Voices of Our Youth

How entrepreneur Antonio Williams made 20K selling his grandfather’s classic records

BY AMIYA ABNER, FAMU Contributor

TAMPA — What started out as a scavenger hunt to find a stable source of income in high school turned into the greatest treasure for two generations.

Twenty-nine-year-old Antonio Williams discovered his love for music at the age of 10. Once he was old enough to sit upright on a drum set with no assistance, he would receive drum lessons from his extremely talented grandfather, Randolph Baker.

Notorious for his profound ability to play the drums, Baker would tour, perform, and even created his own band, Bakerstreet. With years of practice, Williams resonated with playing the instrument and became a drummer by trade.

After discovering his grandfather’s classic nine-track disco album “Reaching for the Stars” sold online for outstanding prices, Williams realized that it was time to dig up this classic vinyl and acclaim its historical value. To his amazement, he uncovered a range of 100-200 original copies of the vinyl.

He began selling them overseas to fans, collectors, and DJs across the country, generating a grand total of $20,000.  He would continue to supply the high demand of his grandfather’s album by re-releasing it to the online world of music on June 29, 2018.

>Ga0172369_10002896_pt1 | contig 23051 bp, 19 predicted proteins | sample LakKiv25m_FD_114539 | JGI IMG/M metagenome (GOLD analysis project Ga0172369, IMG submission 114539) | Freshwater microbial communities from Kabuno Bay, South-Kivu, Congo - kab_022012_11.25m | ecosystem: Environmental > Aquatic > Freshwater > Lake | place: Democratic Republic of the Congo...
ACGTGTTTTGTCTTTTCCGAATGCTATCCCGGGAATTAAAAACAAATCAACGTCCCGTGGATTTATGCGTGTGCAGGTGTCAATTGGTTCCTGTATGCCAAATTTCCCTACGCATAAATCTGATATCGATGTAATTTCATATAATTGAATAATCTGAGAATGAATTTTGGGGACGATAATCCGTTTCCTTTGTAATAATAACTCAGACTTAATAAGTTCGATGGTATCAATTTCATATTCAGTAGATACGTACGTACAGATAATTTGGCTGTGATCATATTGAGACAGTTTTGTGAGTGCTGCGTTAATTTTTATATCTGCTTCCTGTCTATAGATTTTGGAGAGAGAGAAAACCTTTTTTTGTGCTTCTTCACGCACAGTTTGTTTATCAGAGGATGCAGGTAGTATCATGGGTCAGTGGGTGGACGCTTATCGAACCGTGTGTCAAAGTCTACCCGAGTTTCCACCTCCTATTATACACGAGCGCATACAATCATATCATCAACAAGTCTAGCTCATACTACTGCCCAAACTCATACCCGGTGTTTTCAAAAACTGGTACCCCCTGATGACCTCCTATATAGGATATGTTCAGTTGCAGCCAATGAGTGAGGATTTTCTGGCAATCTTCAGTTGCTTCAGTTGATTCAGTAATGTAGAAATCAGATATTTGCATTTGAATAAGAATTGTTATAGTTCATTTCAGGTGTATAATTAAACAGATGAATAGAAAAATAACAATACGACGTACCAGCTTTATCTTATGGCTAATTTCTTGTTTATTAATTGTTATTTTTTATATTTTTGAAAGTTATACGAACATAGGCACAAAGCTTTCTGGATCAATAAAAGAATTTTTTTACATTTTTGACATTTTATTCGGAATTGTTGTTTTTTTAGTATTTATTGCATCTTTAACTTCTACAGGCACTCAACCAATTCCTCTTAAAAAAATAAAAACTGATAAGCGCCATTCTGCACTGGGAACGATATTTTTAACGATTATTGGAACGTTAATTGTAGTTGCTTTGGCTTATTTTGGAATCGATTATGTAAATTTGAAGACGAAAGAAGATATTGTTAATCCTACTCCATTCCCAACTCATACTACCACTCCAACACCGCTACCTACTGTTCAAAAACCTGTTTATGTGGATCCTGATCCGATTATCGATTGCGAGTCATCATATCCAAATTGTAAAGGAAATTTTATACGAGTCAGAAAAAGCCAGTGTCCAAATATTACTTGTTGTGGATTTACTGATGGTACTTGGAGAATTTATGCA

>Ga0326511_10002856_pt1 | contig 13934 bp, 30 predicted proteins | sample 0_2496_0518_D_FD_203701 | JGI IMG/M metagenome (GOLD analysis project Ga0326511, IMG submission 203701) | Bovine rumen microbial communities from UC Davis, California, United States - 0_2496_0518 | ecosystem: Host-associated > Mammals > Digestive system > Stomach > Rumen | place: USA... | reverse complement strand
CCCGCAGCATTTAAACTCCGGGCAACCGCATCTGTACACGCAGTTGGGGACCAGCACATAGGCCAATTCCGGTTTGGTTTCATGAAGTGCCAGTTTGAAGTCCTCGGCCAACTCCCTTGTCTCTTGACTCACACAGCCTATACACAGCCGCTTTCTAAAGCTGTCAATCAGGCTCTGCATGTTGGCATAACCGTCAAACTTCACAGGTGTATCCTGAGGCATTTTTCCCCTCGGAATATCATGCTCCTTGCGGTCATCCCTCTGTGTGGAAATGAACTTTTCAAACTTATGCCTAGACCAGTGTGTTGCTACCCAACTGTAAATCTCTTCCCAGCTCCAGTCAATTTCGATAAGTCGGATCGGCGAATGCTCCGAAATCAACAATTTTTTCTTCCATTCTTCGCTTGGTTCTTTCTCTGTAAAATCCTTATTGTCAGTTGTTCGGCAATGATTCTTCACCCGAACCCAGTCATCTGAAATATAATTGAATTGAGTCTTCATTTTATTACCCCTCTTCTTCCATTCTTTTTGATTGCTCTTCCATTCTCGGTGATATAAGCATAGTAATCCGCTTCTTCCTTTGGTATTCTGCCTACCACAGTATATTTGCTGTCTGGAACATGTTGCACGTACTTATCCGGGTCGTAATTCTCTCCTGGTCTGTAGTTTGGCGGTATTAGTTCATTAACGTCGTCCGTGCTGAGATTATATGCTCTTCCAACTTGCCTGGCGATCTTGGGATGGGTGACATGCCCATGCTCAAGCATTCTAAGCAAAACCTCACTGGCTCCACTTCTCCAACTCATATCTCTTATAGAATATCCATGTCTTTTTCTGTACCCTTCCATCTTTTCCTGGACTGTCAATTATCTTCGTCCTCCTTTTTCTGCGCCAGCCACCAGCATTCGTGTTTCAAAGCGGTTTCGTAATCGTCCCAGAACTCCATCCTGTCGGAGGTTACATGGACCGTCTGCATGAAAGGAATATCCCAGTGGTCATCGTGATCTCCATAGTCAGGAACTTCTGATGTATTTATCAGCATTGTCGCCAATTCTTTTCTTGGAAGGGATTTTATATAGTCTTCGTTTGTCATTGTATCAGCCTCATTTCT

Originally recorded at Jim Morris and Rick Miller’s local Tampa-based studio, Morrisound Recording, Randolph Baker became the first musician to record on the new 24-track analog recording system and created the album that would later be released in 1982. Local Florida jazz superstars Nat Adderley and bassist John Lamb would be featured on the classic album as well.

Digging up these treasured vinyls birthed the founding of Williams’ Movements Over Barriers LLC, MOB clothing line, and his online platform on YouTube, TalkingWithTonio, geared to help clients dominate their social media and teach them how to attract viewers so they can grow and maintain their audience.

“I had a roommate that was a professional musician, and I quickly realized all the hard work that was put into it. Drumming was very a, b, and c, which wasn’t what I wanted. So, I pivoted to teaching people how to make money online. I later went back to school and got my master’s in internet marketing to ensure that I could articulate my profession to other people,” said Williams.

You can keep track of Williams’ journey as a young black entrepreneur, marketing consultant, and social media influencer @talkinwithtonio on Instagram.

Amiya Abner is a freelance writer and journalism student at Florida A&M University. 

Voices of Our Youth
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